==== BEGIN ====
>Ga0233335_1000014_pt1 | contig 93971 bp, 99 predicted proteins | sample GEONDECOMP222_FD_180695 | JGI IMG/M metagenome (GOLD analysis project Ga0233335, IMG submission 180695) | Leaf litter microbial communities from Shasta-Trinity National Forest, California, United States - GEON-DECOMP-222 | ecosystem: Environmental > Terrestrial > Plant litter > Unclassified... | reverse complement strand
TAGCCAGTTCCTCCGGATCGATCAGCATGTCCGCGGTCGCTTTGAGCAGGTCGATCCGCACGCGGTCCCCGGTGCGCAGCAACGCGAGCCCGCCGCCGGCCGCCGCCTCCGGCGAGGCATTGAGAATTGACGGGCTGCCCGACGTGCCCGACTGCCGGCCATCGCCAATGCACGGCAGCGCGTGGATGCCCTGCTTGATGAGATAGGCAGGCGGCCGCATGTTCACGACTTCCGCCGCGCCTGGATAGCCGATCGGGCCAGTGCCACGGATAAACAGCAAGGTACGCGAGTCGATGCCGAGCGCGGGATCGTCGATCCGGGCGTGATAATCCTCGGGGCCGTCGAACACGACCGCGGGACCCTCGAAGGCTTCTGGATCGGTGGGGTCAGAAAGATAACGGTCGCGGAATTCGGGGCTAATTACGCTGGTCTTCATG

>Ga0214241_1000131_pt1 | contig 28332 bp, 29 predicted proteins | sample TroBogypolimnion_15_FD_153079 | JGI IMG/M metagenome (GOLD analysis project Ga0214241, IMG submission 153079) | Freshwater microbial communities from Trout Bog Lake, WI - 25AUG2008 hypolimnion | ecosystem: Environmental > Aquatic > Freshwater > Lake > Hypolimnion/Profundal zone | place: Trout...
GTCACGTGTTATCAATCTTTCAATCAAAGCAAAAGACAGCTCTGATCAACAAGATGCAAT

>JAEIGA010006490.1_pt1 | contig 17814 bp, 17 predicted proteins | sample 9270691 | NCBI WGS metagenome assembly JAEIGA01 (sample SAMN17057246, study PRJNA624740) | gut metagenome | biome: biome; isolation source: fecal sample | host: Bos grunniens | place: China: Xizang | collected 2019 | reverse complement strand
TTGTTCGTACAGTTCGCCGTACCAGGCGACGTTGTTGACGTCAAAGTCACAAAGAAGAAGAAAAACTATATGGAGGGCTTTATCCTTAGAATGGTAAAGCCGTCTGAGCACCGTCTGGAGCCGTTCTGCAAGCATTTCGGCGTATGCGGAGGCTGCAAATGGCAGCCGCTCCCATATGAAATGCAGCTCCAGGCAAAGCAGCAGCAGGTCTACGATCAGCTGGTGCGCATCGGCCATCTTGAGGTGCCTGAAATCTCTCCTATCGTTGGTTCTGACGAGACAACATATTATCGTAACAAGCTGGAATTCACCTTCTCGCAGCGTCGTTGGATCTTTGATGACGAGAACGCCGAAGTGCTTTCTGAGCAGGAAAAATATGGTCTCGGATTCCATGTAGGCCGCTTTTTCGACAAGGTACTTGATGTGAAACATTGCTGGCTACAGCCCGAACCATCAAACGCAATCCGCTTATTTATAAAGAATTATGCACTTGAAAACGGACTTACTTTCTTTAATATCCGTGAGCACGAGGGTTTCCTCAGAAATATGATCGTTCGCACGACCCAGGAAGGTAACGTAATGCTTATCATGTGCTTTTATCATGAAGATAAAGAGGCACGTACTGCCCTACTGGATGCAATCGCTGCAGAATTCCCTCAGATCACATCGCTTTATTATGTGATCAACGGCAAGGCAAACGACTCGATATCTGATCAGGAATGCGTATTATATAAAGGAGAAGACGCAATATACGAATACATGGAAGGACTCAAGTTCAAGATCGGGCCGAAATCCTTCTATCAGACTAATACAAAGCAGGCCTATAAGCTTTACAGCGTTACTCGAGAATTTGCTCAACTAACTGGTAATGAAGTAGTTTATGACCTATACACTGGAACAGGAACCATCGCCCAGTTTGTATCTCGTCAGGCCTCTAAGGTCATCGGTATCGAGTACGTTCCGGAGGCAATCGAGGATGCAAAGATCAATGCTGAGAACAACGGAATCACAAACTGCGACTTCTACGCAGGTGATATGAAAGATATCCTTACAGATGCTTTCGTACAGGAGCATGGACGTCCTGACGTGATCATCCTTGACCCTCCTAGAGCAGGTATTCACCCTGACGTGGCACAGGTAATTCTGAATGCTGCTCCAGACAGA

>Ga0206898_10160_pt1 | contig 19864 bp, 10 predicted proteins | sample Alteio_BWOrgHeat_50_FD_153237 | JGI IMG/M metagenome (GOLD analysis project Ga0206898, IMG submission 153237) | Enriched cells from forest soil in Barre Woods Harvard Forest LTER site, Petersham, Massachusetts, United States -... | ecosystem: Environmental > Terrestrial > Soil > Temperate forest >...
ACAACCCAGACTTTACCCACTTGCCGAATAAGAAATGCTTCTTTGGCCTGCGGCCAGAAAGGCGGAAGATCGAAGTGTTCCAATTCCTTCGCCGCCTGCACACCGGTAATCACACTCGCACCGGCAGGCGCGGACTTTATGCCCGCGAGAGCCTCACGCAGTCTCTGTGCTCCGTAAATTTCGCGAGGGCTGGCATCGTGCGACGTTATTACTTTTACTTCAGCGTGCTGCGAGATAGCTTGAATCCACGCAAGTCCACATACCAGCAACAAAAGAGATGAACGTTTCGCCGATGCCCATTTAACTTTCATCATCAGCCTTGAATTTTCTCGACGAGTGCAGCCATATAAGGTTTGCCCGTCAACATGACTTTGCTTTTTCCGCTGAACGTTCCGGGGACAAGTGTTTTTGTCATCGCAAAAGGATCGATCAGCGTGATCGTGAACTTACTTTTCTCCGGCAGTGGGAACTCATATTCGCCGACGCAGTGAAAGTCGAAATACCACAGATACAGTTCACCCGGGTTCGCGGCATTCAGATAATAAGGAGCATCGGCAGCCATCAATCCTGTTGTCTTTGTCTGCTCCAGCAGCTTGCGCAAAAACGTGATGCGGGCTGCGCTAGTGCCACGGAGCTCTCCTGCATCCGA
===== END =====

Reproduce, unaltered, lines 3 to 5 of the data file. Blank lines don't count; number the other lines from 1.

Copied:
>Ga0214241_1000131_pt1 | contig 28332 bp, 29 predicted proteins | sample TroBogypolimnion_15_FD_153079 | JGI IMG/M metagenome (GOLD analysis project Ga0214241, IMG submission 153079) | Freshwater microbial communities from Trout Bog Lake, WI - 25AUG2008 hypolimnion | ecosystem: Environmental > Aquatic > Freshwater > Lake > Hypolimnion/Profundal zone | place: Trout...
GTCACGTGTTATCAATCTTTCAATCAAAGCAAAAGACAGCTCTGATCAACAAGATGCAAT

>JAEIGA010006490.1_pt1 | contig 17814 bp, 17 predicted proteins | sample 9270691 | NCBI WGS metagenome assembly JAEIGA01 (sample SAMN17057246, study PRJNA624740) | gut metagenome | biome: biome; isolation source: fecal sample | host: Bos grunniens | place: China: Xizang | collected 2019 | reverse complement strand